This lichen can be used in the making of aquavit,[18] and is sometimes used as decoration in glass windows. The lichen is used as a traditional remedy for removal of kidney stones by the Monpa in the alpine regions of the West Kameng district of Eastern Himalaya.[19] The Inland Dena'ina used reindeer lichen for food by crushing the dry lichen and then boiling it or soaking it in hot water until it becomes soft. They eat it plain or, preferably, mixed with berries, fish eggs, or lard. The Inland Dena'ina also boil reindeer lichen and drink the juice as a medicine for diarrhea. Acids present in lichens mean their consumption may cause an upset stomach, especially if not well cooked.[20]

According to a study published in 2017, reindeer lichen was able to grow on burnt soil as soon as two years after a forest fire in Northern Sweden, indicating that artificial replanting of lichen could be a useful strategy for the restoration of reindeer pastures.[21]

See also[edit]


  1. ^ "GSD Species Synonymy. Current Name: Cladonia rangiferina (L.) Weber, in Wiggers, Prim. fl. holsat. (Kiliae): 90 (1780)". Species Fungorum. Retrieved 22 June 2024.
  2. ^ "Standardized Common Names for Wild Species in Canada". National General Status Working Group. 2020.
  3. ^ Linnaeus, Carl (1753). Species Plantarum (in Latin). Vol. 2. Stockholm: Impensis Laurentii Salvii. p. 1153.
  4. ^ Wiggers, Friedrich Heinrich (1780). Primitiae Florae Holsaticae (in Latin). Kiel, Germany: By the Press of Michael Friedrich Bartsch, Academic Printer. p. 90.
  5. ^ Geiser L, McCune B (1997). Macrolichens of the Pacific Northwest. Corvallis, Oregon: Oregon State University Press. p. 62. ISBN 0-87071-394-9.
  6. ^ Raine M. (2009). Nature of Snowdonia: A Beginner's Guide to the Upland Environment. Pesda Press. p. 56. ISBN 978-1-906095-10-9.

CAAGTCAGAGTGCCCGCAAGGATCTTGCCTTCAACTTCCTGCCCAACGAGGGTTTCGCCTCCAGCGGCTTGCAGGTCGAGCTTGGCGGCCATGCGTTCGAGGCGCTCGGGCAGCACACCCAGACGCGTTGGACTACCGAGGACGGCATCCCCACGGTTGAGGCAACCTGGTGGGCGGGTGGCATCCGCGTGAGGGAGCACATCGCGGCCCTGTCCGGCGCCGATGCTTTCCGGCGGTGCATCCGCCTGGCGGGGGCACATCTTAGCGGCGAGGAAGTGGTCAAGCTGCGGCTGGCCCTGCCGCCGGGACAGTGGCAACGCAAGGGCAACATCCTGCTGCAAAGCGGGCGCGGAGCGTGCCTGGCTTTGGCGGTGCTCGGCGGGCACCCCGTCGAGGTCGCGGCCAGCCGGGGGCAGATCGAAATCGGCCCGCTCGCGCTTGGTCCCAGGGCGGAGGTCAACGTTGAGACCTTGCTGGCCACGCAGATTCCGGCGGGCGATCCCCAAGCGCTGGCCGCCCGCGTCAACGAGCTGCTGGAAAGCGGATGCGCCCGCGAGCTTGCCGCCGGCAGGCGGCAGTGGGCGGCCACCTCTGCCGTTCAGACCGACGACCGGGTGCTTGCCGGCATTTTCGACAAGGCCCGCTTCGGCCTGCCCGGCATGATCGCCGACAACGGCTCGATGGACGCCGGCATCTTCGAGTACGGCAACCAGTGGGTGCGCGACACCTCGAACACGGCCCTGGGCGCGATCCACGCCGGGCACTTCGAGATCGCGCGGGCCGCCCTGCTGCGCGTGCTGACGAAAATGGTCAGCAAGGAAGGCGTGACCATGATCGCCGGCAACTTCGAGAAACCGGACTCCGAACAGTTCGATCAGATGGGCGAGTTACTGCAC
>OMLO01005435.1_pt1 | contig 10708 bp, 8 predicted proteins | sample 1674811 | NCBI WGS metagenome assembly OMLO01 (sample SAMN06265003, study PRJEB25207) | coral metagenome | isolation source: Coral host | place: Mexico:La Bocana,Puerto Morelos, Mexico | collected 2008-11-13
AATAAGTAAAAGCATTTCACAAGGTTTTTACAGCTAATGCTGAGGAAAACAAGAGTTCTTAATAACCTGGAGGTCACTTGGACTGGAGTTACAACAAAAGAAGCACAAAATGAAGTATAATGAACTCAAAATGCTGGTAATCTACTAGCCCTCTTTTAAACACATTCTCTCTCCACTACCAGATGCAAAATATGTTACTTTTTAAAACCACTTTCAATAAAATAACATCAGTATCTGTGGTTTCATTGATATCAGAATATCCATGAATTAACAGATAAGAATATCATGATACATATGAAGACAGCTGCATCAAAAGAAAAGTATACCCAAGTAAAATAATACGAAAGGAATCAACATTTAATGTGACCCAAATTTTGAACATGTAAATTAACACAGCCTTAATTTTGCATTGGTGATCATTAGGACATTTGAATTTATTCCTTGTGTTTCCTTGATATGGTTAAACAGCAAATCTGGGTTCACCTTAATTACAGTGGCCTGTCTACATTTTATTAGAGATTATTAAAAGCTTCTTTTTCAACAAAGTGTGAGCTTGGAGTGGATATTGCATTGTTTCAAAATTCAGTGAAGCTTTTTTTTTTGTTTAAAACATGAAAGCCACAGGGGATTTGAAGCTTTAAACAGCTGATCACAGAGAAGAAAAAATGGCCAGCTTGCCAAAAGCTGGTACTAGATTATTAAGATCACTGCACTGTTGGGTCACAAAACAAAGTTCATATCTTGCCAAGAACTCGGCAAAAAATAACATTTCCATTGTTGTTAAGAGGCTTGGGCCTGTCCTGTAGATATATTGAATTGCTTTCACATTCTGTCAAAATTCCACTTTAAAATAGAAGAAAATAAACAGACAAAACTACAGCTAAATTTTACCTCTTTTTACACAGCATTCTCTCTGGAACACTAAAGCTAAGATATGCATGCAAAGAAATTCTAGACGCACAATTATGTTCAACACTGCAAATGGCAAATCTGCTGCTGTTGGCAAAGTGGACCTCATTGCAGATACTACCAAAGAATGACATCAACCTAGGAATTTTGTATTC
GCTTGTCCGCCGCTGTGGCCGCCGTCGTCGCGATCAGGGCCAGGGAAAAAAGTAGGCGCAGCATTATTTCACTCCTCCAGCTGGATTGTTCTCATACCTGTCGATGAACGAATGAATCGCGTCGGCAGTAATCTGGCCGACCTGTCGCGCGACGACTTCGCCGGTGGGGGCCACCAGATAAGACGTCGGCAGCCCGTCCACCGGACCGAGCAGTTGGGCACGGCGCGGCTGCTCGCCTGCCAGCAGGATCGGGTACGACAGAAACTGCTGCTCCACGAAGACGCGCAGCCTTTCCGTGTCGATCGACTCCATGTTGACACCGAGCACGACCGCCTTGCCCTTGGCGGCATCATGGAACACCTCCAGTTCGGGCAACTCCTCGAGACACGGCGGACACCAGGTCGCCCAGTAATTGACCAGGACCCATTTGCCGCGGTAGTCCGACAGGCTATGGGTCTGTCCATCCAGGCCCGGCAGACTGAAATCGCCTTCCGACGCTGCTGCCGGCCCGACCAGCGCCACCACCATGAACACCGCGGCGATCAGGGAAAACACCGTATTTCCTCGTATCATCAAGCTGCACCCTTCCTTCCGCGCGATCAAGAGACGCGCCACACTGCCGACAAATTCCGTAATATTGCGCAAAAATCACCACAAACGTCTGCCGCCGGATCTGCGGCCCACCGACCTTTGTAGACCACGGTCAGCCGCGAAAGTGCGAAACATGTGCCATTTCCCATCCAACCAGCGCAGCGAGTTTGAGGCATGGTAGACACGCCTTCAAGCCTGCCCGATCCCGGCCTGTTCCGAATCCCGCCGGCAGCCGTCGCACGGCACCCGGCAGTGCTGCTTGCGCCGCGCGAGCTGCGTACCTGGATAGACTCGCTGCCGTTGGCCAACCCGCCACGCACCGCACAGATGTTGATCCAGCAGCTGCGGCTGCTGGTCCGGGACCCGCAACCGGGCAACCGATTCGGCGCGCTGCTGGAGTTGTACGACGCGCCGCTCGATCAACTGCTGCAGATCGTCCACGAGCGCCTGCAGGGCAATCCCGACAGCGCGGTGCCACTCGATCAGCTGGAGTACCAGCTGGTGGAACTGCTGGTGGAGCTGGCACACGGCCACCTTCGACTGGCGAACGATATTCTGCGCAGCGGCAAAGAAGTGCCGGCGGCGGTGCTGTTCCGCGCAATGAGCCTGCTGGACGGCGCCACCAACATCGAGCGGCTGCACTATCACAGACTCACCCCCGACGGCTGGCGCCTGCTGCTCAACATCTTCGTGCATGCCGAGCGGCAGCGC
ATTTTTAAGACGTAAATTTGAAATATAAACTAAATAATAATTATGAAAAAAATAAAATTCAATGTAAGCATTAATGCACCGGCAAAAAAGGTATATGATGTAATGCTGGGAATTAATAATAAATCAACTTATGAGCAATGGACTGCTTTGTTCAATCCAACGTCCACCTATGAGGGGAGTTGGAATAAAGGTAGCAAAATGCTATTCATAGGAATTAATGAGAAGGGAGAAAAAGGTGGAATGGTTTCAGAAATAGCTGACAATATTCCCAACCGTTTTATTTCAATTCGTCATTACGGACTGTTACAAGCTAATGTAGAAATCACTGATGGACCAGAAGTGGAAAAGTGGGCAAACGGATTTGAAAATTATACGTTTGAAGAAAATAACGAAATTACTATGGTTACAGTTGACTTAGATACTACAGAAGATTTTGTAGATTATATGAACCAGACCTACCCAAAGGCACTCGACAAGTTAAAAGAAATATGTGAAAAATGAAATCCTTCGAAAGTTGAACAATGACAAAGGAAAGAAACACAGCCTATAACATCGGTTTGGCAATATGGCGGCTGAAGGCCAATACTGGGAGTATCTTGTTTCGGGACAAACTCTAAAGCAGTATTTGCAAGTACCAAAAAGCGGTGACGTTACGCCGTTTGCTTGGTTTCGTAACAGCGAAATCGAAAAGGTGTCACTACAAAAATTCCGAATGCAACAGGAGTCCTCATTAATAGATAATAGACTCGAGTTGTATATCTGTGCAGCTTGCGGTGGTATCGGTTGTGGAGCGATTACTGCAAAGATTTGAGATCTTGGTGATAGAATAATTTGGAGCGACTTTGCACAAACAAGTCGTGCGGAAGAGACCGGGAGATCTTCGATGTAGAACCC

7. ^ Rikkinen, J. (1995). "What's behind the pretty colours?: a study on the photobiology of lichens". Bryobrothera. 4: 16.
  8. ^ Rook EJS (11 October 1999). "Cladonia species. Reindeer lichens". Archived from the original on 2012-04-03. Retrieved 2012-03-25.
  9. ^ Yoshikawa, Kazuko; Kokudo, Naoki; Tanaka, Masami; Nakano, Tatsuro; Shibata, Hirofumi; Aragaki, Naokatsu; Higuchi, Tomihiko; Hashimoto, Toshihiro (2008). "Novel Abietane Diterpenoids and Aromatic Compounds from Cladonia rangiferina and Their Antimicrobial Activity against Antibiotics Resistant Bacteria". Chemical & Pharmaceutical Bulletin. 56 (1): 89–92. doi:10.1248/cpb.56.89. PMID 18175983.
  10. ^ Nybakken, Line; Julkunen-Tiitto, Riitta (2006). "UV-B induces usnic acid in reindeer lichens". The Lichenologist. 38 (5): 477–485. doi:10.1017/S0024282906005883.
  11. ^ Bjerke, Jarle W.; Lerfall, Kjetil; Elvebakk, Arve (2002). "Effects of ultraviolet radiation and PAR on the content of usnic and divaricatic acids in two arctic-alpine lichens". Photochemical & Photobiological Sciences. 1 (9): 678–85. doi:10.1039/b203399b. PMID 12665305.
  12. ^ Bjerke, J; Elvebakk, A; Dominguez, E; Dahlback, A (2005). "Seasonal trends in usnic acid concentrations of Arctic, alpine and Patagonian populations of the lichen Flavocetraria nivalis". Phytochemistry. 66 (3): 337–44. doi:10.1016/j.phytochem.2004.12.007. PMID 15680990.
  13. ^ C. Michael Hogan. 2008. Black Spruce: Picea mariana, GlobalTwitcher.com, ed. N. Stromberg Archived October 5, 2011, at the Wayback Machine
  14. ^ Brackel, Wolfgang von (2011). "Lichenopeltella rangiferinae sp. nov. and some other lichenicolous fungi from Iceland" (PDF). Acta Botanica Islandica. 15: 51–60.
  15. ^ Zhurbenko, M.P.; Pino-Bodas, R. (2017). "A revision of lichenicolous fungi growing on Cladonia, mainly from the Northern Hemisphere, with a worldwide key to the known species". Opuscula Philolichenum. 16: 188–266.
  16. ^ United States Department of the Army (2009). The Complete Guide to Edible Wild Plants. New York: Skyhorse Publishing. p. 85. ISBN 978-1-60239-692-0. OCLC 277203364.
  17. ^ Björn, L.O.; Wang, T. (2000). "Vitamin D in an ecological context". International Journal of Circumpolar Health. 59 (1): 26–32. ISSN 1239-9736. PMID 10850004.
  18. ^ Meuninck, Jim (2018). Basic Illustrated Edible Wild Plants and Useful Herbs. Falcon Guides. p. 14. ISBN 978-1-4930-3641-7.
  19. ^ Rout, Jayashree; Kar, Ashish; Upreti, D. K. (2005). "Traditional remedy for kidney stones from a high altitude lichen: Cladonia rangiferina (L.) Wigg (reindeer moss) of Eastern Himalaya". Ethnobotany. 17 (1/2): 164–166.
  20. ^ "Caribou Moss – Cladonia rangiferina". Retrieved 2009-01-12.
  21. ^ Roturier, Samuel; Ollier, Sébastien; Nutti, Lars-Evert; Bergsten, Urban; Winsa, Hans (2017). "Restoration of reindeer lichen pastures after forest fire in northern Sweden: Seven years of results". Ecological Engineering. 108: 143–151. doi:10.1016/j.ecoleng.2017.07.011.